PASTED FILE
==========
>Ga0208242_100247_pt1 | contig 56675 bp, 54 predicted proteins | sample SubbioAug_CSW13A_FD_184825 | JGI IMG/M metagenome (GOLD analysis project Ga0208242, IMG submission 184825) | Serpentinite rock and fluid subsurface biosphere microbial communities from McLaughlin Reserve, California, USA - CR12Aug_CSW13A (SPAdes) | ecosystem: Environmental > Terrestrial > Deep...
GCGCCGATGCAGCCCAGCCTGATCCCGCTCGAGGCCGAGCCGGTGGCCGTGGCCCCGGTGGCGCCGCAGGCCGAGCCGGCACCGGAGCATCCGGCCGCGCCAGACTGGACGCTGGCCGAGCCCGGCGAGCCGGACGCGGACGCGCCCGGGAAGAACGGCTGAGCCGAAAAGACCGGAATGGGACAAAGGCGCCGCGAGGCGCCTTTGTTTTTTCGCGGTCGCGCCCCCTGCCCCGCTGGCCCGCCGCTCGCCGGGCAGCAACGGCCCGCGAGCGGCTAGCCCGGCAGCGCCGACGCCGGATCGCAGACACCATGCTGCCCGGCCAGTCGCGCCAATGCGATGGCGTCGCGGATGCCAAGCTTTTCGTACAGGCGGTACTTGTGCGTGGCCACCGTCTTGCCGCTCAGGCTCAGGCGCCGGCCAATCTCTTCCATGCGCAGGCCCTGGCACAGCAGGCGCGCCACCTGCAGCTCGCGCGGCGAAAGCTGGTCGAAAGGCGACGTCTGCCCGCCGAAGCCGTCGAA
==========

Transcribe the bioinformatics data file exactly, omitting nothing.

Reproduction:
>Ga0208242_100247_pt1 | contig 56675 bp, 54 predicted proteins | sample SubbioAug_CSW13A_FD_184825 | JGI IMG/M metagenome (GOLD analysis project Ga0208242, IMG submission 184825) | Serpentinite rock and fluid subsurface biosphere microbial communities from McLaughlin Reserve, California, USA - CR12Aug_CSW13A (SPAdes) | ecosystem: Environmental > Terrestrial > Deep...
GCGCCGATGCAGCCCAGCCTGATCCCGCTCGAGGCCGAGCCGGTGGCCGTGGCCCCGGTGGCGCCGCAGGCCGAGCCGGCACCGGAGCATCCGGCCGCGCCAGACTGGACGCTGGCCGAGCCCGGCGAGCCGGACGCGGACGCGCCCGGGAAGAACGGCTGAGCCGAAAAGACCGGAATGGGACAAAGGCGCCGCGAGGCGCCTTTGTTTTTTCGCGGTCGCGCCCCCTGCCCCGCTGGCCCGCCGCTCGCCGGGCAGCAACGGCCCGCGAGCGGCTAGCCCGGCAGCGCCGACGCCGGATCGCAGACACCATGCTGCCCGGCCAGTCGCGCCAATGCGATGGCGTCGCGGATGCCAAGCTTTTCGTACAGGCGGTACTTGTGCGTGGCCACCGTCTTGCCGCTCAGGCTCAGGCGCCGGCCAATCTCTTCCATGCGCAGGCCCTGGCACAGCAGGCGCGCCACCTGCAGCTCGCGCGGCGAAAGCTGGTCGAAAGGCGACGTCTGCCCGCCGAAGCCGTCGAA